Perhaps he could say, “I never anticipated anything like this happening.” If it were true, and it were true that no reasonable person could have anticipated such an event, the defense would work. However, in this case, we are talking about events that have already been anticipated. The only thing the individual can say now is, “I decided to ignore those possibilities.”

Another Look at Disaster Recovery

We do not need to imagine the complete loss of human life on Earth to see the benefits of space development. We need only to look at recent large-scale disasters to see a second benefit.

As bad as the Boxer Day tsunami and Hurricane Katrina were, the areas hit were able to benefit immensely from resources in areas outside of the damage zone. Nations around the Indian Ocean quickly received medicine, food, and other emergency assistance from a huge reservoir of emergency services outside the disaster area. With Hurricane Katrina, the people in Gulf Coast were able to benefit from the fact that Texas, Tennessee, Arkansas, and the rest of the country, as well as the world, had resources to send to them in their time of need.

Any large disaster that sweeps across the entire Earth, from plague to environmental degradation to meteorite impact, to nuclear war, to supervolcanoes, will be less of a disaster if the Human Race has resources sitting outside the damage zone – in space -- that can be used to help those in need.

A Baseless Suggestion

I do not want to say that NASA’s plan is the best, most cost-effective use of that $100 billion dollars. I have a romantic fondness for the idea of having the government divide the money into four $25 billion prizes and say, “Each prize goes to a team that can accomplish the following set of objectives….” In this system, no two prizes would go to the same team as a way of inspiring multiple possible solutions to the problems of space development.

I would then like to see what ingenious plans private individuals can think of to solve the problems of space development. I would also like to have a situation where NASA can draw upon the resources of four separate groups, rather than tied to a single solution that stops the program dead for years every time something goes wrong.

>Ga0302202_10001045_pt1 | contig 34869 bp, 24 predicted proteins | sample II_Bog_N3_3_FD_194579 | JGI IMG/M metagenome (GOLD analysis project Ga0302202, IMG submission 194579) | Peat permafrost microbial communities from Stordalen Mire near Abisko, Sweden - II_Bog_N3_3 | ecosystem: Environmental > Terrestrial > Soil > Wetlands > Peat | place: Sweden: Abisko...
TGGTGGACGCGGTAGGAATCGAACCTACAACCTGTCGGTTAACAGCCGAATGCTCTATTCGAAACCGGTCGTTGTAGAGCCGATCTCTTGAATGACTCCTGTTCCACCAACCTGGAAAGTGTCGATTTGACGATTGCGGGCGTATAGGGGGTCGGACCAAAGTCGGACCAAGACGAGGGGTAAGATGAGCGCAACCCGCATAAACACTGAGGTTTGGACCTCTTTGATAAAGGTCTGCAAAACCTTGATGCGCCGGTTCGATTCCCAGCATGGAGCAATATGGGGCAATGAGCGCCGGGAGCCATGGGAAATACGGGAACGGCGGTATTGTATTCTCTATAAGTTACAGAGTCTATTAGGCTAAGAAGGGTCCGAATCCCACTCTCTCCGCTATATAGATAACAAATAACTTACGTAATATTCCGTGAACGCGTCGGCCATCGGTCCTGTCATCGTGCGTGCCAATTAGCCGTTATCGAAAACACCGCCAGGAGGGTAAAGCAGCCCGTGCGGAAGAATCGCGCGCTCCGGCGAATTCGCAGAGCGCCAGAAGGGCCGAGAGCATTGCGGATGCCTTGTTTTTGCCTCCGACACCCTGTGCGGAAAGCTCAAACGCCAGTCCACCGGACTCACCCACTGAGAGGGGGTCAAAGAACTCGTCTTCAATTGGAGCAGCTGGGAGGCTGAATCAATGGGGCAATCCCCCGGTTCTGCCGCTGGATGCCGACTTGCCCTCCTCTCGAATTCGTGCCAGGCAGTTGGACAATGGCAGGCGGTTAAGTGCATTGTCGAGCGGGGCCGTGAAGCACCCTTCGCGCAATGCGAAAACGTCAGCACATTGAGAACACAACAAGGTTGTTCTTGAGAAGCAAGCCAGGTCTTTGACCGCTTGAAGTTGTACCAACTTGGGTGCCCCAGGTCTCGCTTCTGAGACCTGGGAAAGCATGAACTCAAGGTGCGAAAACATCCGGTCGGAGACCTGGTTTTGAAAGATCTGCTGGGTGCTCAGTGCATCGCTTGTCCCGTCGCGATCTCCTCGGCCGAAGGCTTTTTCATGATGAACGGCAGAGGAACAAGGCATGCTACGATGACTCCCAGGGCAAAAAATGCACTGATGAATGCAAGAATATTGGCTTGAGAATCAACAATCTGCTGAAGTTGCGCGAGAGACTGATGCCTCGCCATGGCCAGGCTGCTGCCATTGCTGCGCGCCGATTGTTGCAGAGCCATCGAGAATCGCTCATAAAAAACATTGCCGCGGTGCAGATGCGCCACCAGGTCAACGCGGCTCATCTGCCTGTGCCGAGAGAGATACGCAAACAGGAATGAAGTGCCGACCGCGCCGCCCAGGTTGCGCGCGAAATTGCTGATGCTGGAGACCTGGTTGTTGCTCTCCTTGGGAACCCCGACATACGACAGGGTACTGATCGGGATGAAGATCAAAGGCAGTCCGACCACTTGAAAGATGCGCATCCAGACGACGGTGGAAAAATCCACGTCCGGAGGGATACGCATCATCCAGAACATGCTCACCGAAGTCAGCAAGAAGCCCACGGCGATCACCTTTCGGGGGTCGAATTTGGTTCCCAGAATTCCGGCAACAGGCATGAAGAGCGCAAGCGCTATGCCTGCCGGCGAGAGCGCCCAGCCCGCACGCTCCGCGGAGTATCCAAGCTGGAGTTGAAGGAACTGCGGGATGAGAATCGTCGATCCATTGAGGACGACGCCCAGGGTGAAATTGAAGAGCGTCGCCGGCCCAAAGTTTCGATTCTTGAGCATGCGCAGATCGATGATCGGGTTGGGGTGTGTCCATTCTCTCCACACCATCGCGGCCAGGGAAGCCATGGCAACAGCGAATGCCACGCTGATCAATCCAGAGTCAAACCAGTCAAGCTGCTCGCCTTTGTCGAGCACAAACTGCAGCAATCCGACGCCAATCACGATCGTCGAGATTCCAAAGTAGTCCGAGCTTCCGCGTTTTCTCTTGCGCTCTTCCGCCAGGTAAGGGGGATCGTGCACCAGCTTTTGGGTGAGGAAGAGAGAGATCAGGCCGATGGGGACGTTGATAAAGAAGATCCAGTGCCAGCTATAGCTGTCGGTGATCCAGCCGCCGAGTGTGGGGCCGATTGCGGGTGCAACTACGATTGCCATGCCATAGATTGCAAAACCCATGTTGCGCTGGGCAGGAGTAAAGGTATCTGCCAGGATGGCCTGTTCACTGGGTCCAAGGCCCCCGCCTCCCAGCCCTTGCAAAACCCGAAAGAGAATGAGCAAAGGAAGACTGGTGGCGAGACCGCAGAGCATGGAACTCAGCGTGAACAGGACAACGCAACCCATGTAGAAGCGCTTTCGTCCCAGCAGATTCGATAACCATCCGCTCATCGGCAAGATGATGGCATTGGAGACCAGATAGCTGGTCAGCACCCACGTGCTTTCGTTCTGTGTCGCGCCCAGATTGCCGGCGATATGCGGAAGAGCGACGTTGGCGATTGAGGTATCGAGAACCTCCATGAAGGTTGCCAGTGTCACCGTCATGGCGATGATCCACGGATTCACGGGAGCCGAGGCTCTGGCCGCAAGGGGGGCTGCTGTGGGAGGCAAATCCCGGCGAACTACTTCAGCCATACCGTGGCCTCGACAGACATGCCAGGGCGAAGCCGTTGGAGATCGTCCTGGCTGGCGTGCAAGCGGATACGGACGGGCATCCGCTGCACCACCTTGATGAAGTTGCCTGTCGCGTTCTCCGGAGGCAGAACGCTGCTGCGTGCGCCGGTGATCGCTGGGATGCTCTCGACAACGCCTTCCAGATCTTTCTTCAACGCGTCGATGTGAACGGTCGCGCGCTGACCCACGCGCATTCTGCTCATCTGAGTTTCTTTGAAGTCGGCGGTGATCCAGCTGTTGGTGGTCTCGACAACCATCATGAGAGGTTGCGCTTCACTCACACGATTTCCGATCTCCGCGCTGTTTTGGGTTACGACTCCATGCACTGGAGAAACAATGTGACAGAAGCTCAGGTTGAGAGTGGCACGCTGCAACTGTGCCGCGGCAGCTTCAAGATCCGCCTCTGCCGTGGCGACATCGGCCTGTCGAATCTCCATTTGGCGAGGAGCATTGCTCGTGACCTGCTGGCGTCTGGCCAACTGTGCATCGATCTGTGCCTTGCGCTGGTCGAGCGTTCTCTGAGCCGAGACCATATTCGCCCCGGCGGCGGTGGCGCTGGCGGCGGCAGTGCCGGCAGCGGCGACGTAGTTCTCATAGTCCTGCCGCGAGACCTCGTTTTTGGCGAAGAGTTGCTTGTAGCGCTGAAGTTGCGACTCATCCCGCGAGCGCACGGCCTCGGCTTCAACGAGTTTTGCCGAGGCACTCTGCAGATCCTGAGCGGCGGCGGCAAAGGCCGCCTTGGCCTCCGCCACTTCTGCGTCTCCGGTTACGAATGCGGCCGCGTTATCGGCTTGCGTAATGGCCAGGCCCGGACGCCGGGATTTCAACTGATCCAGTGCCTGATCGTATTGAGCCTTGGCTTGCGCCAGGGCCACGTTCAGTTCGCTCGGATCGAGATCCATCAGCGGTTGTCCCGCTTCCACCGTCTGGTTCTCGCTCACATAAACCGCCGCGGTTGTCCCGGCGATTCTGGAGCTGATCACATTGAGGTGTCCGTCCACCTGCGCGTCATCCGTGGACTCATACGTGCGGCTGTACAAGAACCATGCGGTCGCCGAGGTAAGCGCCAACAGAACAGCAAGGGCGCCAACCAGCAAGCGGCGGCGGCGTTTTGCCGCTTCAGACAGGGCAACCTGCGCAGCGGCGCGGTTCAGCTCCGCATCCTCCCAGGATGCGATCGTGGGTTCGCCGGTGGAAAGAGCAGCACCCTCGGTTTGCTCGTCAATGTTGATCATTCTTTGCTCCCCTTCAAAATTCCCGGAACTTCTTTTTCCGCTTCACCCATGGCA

Yet, I have no particular specialty in this type of planning, and nothing to offer but my intuitive idea that it would be beneficial.

The Core Moral Principle

If there is any idea that sits at the core of this essay, it is the idea that we are not under the protection of a benevolent God. Instead, we live in a universe that is entirely indifferent as to whether our species lives or dies. If we do not accept the responsibility and take the care to protect it, nobody else is going to do it for us. We will cease to exist. Everything that humanity is and was, will end up being a few empty husks of buildings of the planet, and lifeless machines floating in orbit, decaying in the dead, cold, darkness of space.


Boelf said...

It would be nice to know the reality of a moon base, or a Mars base for that matter.

Is it poossible for the base to be entirely self suffient? Are there resources available for the manufacture of further space exploration. Surely if so the cost of space exploration would go down a lot without everything haveing to escape earth gravity.

Finally I think the government is the most efficient way to undertake such an enterprise. I assure you that government scientist and engineers are as devoted and maybe more so in the private sector. Besides Bush with a furthe 100 B to spread arround?

Alonzo Fyfe said...

It's hard to answer your questions in a few paragraphs.

One answer is that you can do virtually anything with enough energy, and empty space has a great deal of solar energy -- 24x7.

You will not find "ore deposites" like on Earth...veins of copper, silver, and gold. These were made by volcanoes and water. However, there are asteroids that are nearly solid iron, hydrogen and oxygen in comets that can be used to make most plastics, aluminum in the lunar soil.

The Earth is just another rock in space. Everything the Earth has can be found in space, in one form or another.

Boelf said...

I was thinking of the near term. With existing technology to what extent could a moon base be fully independent. How much would have to be lifted into orbit and sent to the moon on an ongoing basis.

The answer to this I think goes a long way to establishing whether we are ready to build a base there now.